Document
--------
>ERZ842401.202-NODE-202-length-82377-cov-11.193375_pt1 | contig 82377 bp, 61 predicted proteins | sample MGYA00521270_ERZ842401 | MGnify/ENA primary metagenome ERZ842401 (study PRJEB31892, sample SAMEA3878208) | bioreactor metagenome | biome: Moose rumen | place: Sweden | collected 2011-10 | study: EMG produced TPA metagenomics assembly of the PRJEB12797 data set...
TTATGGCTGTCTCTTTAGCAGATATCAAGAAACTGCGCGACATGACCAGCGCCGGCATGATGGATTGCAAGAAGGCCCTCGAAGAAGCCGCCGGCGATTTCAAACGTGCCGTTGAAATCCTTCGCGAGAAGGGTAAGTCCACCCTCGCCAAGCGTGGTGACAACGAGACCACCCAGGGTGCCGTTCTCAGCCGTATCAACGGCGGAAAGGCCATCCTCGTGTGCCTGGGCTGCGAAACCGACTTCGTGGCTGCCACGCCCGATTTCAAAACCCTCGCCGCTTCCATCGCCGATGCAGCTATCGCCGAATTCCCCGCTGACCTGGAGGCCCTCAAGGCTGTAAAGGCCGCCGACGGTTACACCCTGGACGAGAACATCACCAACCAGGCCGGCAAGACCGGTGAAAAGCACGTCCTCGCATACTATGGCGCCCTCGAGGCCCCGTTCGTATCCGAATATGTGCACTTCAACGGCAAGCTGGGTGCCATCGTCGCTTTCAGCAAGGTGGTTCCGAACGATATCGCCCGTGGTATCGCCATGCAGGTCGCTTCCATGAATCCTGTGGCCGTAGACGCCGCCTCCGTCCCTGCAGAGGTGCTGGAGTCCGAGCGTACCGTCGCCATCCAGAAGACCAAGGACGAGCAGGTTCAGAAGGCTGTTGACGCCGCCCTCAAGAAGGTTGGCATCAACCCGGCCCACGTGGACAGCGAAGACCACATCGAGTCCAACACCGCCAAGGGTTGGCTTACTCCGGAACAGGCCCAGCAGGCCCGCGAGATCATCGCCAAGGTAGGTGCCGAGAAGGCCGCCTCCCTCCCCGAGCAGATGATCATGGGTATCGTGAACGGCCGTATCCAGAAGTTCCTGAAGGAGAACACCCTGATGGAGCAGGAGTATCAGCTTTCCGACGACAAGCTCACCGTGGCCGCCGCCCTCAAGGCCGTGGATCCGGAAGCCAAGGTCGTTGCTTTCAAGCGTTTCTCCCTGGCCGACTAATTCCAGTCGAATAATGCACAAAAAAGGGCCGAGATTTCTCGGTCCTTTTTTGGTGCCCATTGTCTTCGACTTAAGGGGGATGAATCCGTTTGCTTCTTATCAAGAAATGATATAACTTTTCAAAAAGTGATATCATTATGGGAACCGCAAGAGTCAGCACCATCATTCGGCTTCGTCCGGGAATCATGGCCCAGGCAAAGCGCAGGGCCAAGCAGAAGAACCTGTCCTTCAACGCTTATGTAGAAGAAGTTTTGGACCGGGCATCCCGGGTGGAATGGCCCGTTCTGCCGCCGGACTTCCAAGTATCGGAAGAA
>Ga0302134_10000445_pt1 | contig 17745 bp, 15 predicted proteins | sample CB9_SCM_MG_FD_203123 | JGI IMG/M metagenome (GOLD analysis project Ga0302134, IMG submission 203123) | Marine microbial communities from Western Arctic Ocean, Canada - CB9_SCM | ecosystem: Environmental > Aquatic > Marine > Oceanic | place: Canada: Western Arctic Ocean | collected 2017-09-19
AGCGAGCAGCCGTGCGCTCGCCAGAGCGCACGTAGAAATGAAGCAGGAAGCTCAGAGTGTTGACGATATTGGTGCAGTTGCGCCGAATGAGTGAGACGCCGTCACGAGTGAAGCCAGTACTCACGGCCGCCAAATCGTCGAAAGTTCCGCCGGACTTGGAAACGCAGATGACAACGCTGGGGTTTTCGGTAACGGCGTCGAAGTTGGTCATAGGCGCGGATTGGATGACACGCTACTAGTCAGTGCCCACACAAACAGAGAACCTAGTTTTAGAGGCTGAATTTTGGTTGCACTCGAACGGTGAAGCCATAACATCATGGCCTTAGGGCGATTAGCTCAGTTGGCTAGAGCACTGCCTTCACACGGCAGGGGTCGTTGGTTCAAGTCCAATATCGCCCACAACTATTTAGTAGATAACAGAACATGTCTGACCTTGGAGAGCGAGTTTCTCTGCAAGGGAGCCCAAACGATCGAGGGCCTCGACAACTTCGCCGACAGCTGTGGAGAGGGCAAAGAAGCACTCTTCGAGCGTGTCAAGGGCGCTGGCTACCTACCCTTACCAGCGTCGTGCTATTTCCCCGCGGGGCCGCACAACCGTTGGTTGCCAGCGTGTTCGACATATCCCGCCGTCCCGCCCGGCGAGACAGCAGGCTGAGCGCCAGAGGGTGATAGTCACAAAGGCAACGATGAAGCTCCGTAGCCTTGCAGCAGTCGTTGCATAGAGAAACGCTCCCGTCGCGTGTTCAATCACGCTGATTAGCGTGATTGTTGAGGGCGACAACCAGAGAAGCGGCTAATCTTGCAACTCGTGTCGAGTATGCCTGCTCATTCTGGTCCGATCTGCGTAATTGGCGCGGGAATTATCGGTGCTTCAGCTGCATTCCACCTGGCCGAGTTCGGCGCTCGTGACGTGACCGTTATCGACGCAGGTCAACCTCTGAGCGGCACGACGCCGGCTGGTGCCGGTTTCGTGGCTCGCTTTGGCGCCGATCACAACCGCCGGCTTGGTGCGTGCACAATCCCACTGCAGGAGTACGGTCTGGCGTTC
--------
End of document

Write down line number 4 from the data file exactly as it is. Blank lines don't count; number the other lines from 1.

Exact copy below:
AGCGAGCAGCCGTGCGCTCGCCAGAGCGCACGTAGAAATGAAGCAGGAAGCTCAGAGTGTTGACGATATTGGTGCAGTTGCGCCGAATGAGTGAGACGCCGTCACGAGTGAAGCCAGTACTCACGGCCGCCAAATCGTCGAAAGTTCCGCCGGACTTGGAAACGCAGATGACAACGCTGGGGTTTTCGGTAACGGCGTCGAAGTTGGTCATAGGCGCGGATTGGATGACACGCTACTAGTCAGTGCCCACACAAACAGAGAACCTAGTTTTAGAGGCTGAATTTTGGTTGCACTCGAACGGTGAAGCCATAACATCATGGCCTTAGGGCGATTAGCTCAGTTGGCTAGAGCACTGCCTTCACACGGCAGGGGTCGTTGGTTCAAGTCCAATATCGCCCACAACTATTTAGTAGATAACAGAACATGTCTGACCTTGGAGAGCGAGTTTCTCTGCAAGGGAGCCCAAACGATCGAGGGCCTCGACAACTTCGCCGACAGCTGTGGAGAGGGCAAAGAAGCACTCTTCGAGCGTGTCAAGGGCGCTGGCTACCTACCCTTACCAGCGTCGTGCTATTTCCCCGCGGGGCCGCACAACCGTTGGTTGCCAGCGTGTTCGACATATCCCGCCGTCCCGCCCGGCGAGACAGCAGGCTGAGCGCCAGAGGGTGATAGTCACAAAGGCAACGATGAAGCTCCGTAGCCTTGCAGCAGTCGTTGCATAGAGAAACGCTCCCGTCGCGTGTTCAATCACGCTGATTAGCGTGATTGTTGAGGGCGACAACCAGAGAAGCGGCTAATCTTGCAACTCGTGTCGAGTATGCCTGCTCATTCTGGTCCGATCTGCGTAATTGGCGCGGGAATTATCGGTGCTTCAGCTGCATTCCACCTGGCCGAGTTCGGCGCTCGTGACGTGACCGTTATCGACGCAGGTCAACCTCTGAGCGGCACGACGCCGGCTGGTGCCGGTTTCGTGGCTCGCTTTGGCGCCGATCACAACCGCCGGCTTGGTGCGTGCACAATCCCACTGCAGGAGTACGGTCTGGCGTTC